An Etymological Dictionary of Astronomy and Astrophysics

فرهنگ ریشه شناختی اخترشناسی-اخترفیزیک

M. Heydari-Malayeri    -    Paris Observatory



Number of Results: 12 Search : thin
hic (#)

Fr.: rien   

1) No thing; not anything; naught.
2) Nonexistence; nothingness.

M.E., from O.E. nathing, nathinc, from nan "not one," → non-, + → thing.

Mid.Pers. hêc, hêc(i), hâca "any."

optically thin
  نورانه تنک، نوریکانه ~   
nurâné tonok, nurikâné ~

Fr.: optiquement mince   

The qualifier of a medium in which the → optical depth is large, significantly smaller than 1.

optically; → thin.


Fr.: lissage   

The mathematical process that makes a curve smooth.

Verbal noun of → smooth.

smoothing circuit
  برقراه ِ هموارگر   
narqrâh-e hamvârgar

Fr.: circuit atténuateur   

A low-pass filter designed to reduce the amplitude of a ripple while freely passing the direct current obtained from a rectifier or direct-current generator. Also known as smoothing filter.

smoothing; → circuit.

  گذر ِ دشتر-سو   
gozar-e daštar-su


The transit of a celestial object, especially the Sun, across the meridian due south of the observer.

Verbal noun from → south (v.).

Gozar-e daštar-su, literally "passage southward," from gozar, → passage; daštarsouth; su, → direction.

superthin galaxy
  کهکشان ِ اَبَرنازک   
kahkešân-e abarnâzok

Fr.: galaxie supermince   

A galaxy that appears as an extraordinary thin and long figure on the sky because of its → edge-on orientation, highly flattened stellar → disk, and absence of a → bulge component. Superthin galaxies are → gas-rich and have optically diffuse disks with little internal absorption, as well as low emission-line intensity ratios and slowly rising → rotation curves. They seem to be among the least evolved disk galaxies in the local Universe, having undergone only minimal dynamical heating, → star formation, and → angular momentum transport. Examples are: UGC 7321, UGC 3697, UGC 9242.

super-; → thin; → galaxy.

theory of everything (TOE)
  نگره‌ی ِ همه چیز   
negare-ye hamé ciz

Fr.: théorie du tout   

Any theory that attempts to describe all the forces of nature including gravity in a single mathematical formalism; e.g. → grand unified theory. → string theory.

theory; every; M.E. every, everich; O.E. æfre ælc "ever each;" → thing.

Negaré, → theory; hamé, → all; ciz, → thing.

nâzok (#)

Fr.: mince   

Having relatively little extent from one surface or side to the opposite; not thick. → optically thin; → superthin galaxy.

M.E. thyn(ne), O.E. thynne, from P.Gmc. *thunnuz, *thunw- (cf. W.Fris. ten, M.L.G. dunne, Du. dun, O.H.G. dunni, Ger. dünn), from PIE *tnus-, *tnwi-, from base *ten- "stretch;" cf. Pers. tonok "thin, slender," → attenuate.

Nâzok, from Mid.Pers. nâzuk, nâzik "tender, gentle."

thin disk
  گرده‌ی ِ نازک، دیسک ِ ~   
gerder-ye nâzok, disk-e ~

Fr.: disque mince   

A disk component of a → spiral galaxy containing → stars, → gas, and → dust which are confined to the galaxy's → plane of rotation. In contrast to → thick disks, thin disks contain the bulk of the → baryonic matter in spiral galaxies. For example, on the order of 60-90% of the baryonic matter in the → Milky Way is located in the thin disk. The scale height of the thin disk in the Milky Way is about 400 → light-years, whereas its scale length is about 10,000 light-years. Moreover, the outer regions of thin disks appear to be bent by the → warp phenomenon. The thin disks of spiral galaxies are active sites of → star formation, especially in the spiral arms. For this reason, stars in the thin disk tend to be relatively young. Thin disk stars also tend to be → metal-rich compared with thick disk and → halo stars, and typically have a → metallicity similar to that of the Sun.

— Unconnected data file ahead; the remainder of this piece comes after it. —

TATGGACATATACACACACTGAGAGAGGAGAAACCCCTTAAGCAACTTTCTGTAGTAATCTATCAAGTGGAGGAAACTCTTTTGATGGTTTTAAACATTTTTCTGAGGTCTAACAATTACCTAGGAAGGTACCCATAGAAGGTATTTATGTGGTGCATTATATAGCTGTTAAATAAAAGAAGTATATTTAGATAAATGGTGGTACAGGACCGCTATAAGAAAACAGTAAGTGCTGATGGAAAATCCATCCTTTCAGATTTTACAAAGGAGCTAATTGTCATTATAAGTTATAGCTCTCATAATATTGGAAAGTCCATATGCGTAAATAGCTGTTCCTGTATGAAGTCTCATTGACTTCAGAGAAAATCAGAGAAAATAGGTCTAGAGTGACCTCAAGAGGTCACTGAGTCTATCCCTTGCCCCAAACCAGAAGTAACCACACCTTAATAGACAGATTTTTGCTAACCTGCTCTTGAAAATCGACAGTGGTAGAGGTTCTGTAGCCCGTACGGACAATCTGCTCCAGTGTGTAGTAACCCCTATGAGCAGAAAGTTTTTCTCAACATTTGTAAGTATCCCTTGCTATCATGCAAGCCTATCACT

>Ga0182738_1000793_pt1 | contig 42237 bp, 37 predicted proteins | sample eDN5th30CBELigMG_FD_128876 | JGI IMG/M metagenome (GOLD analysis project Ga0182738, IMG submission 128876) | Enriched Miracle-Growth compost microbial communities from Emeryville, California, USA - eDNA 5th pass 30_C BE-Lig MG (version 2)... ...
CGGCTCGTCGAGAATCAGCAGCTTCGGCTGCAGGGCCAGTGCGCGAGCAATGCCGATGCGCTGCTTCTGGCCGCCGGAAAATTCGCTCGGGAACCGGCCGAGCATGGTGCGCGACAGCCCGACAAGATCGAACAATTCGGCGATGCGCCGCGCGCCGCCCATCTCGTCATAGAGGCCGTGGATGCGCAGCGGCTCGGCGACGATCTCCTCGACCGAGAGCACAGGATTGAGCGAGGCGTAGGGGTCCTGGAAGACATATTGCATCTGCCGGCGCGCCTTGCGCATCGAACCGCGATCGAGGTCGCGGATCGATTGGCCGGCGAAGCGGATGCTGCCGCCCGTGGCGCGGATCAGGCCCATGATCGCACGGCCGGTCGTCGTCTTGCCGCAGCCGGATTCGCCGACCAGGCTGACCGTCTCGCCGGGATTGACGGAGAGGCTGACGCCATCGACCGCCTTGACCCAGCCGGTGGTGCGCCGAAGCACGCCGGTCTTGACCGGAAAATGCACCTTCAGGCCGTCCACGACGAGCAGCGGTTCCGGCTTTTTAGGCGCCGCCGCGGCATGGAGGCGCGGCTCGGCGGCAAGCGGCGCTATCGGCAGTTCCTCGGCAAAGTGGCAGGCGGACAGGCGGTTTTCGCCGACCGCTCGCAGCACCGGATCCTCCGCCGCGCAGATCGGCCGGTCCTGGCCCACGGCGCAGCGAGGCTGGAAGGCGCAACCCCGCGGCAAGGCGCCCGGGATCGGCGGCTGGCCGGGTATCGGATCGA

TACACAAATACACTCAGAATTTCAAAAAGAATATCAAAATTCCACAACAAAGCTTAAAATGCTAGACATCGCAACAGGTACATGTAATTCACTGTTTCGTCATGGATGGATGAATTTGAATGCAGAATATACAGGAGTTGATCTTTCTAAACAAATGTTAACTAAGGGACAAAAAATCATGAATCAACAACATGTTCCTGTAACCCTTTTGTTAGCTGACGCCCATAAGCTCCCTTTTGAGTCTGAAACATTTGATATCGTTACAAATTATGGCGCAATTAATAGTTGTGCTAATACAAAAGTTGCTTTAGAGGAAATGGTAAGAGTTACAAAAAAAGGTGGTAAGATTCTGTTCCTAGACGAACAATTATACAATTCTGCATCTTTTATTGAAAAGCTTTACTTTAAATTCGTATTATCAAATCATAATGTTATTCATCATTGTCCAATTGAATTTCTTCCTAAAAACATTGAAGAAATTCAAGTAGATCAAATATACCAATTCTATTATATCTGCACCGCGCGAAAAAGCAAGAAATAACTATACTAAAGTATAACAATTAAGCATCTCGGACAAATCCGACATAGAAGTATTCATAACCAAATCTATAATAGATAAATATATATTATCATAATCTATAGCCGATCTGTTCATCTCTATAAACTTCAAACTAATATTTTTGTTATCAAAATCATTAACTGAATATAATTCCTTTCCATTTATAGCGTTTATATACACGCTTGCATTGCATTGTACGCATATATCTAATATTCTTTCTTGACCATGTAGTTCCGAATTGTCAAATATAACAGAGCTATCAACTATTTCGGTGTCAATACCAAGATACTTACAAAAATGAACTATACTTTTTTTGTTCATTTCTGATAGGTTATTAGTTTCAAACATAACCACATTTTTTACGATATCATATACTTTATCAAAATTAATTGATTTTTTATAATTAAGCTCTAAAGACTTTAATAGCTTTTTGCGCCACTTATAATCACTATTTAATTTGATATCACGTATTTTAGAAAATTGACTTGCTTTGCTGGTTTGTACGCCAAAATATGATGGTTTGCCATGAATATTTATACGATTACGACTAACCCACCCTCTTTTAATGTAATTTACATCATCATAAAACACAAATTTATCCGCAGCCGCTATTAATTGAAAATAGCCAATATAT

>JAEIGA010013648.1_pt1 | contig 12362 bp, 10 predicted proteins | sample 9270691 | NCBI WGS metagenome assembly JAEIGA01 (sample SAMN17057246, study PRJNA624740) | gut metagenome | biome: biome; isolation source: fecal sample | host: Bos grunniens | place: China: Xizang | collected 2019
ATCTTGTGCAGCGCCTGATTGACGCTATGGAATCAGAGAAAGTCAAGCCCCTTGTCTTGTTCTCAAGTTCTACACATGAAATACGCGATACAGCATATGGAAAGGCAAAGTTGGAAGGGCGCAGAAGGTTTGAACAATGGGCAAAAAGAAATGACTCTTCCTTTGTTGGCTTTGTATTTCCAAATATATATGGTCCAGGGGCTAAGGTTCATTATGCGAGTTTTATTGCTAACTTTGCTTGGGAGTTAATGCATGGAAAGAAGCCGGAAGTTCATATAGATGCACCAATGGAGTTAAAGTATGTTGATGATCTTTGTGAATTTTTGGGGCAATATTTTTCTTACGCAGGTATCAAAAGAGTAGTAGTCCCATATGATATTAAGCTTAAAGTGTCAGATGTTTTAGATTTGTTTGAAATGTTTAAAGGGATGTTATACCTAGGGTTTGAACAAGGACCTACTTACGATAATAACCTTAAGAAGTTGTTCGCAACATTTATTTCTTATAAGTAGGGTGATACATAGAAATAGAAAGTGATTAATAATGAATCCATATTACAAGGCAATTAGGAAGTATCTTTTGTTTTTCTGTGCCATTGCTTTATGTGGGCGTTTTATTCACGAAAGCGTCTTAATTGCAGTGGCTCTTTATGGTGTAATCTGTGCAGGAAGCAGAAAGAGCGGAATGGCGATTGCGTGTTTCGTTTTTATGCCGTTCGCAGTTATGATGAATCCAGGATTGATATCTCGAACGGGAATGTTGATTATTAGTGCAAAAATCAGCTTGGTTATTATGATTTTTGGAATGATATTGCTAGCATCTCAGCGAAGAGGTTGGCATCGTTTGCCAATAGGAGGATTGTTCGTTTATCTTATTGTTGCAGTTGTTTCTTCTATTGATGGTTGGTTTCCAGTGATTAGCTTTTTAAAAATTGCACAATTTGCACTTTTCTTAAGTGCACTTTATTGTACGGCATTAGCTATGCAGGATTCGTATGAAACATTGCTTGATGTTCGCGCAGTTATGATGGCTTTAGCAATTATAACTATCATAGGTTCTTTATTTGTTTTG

thin; → disk;

thin lens
  عدسی ِ نازک   
adasi-ye nâzok (#)

Fr.: lentille mince   

A lens whose thickness is considered small in comparison with the distances generally associated with its optical properties. Such distances are, for example, radii of curvature of the two spherical surfaces, primary and secondary focal lengths, and object and image distances. → thick lens.

thin; → lens.

ciz (#)

Fr.: chose   

1) A material object without life or consciousness; an inanimate object.
2) Some entity, object, or creature that is not or cannot be specifically designated or precisely described.
3) Anything that is or may become an object of thought (

M.E. thing; O.E. þing "meeting, assembly, discussion;" cf. O.Norse þing "assembly, meeting, council;" O.Frisian thing "assembly, action, matter, thing;" O.Saxon thing; O.Du. dinc "law suit, matter, thing;" M.Du. ding; Du. ding; O.Ger. ding, dinc "assembly;" M.H.G. dinc "assembly;" Ger. ding "matter, affairs, thing." Hence, the word originally meant "assembly, meeting," then came to mean a specific issue discussed at such an assembly, and finally came to indicate "an object."

Ciz, from Mid.Pers. ciš, tis "thing, affair;" O.Pers. cišciy "anything."


Fr.: penser, réfléchir   

To employ one's mind rationally and objectively in evaluating or dealing with a given situation.

M.E. thinken, variant of thenken, O.E. thencan; P.Gmc. *thankjan (cf. O.Fris. thinka, O.S. thenkian, O.H.G. denchen, Ger. denken, Goth. thagkjan).

Andišidan, infinitive from andiš-; Mid.Pers. handeš-, handešidan "to think, consider, reflect," ultimately from Proto-Iranian *ham-dis-, from *ham- "together, with, same," → syn- + *dis- "form, appearance," cf. Av. daēs- "to show," daēsa- "sign, omen;" Mod.Pers. dis, disé "form, appearance," variants -diz, -diš; Mid.Pers. dêsag "form, appearance," dêsidan "to form, build;" Sogd. andiš "to seem," andêš "to show," andêšik "appearing;" cf. Skt. deś- "to show, point out;" PIE *deik- "to show" (cf. Gk. deiknumi "to show," dike "manner, custom;" L. dicere "to utter, say;" O.H.G. zeigon, Ger. zeigen "to show;" O.E. teon "to accuse," tæcan "to teach").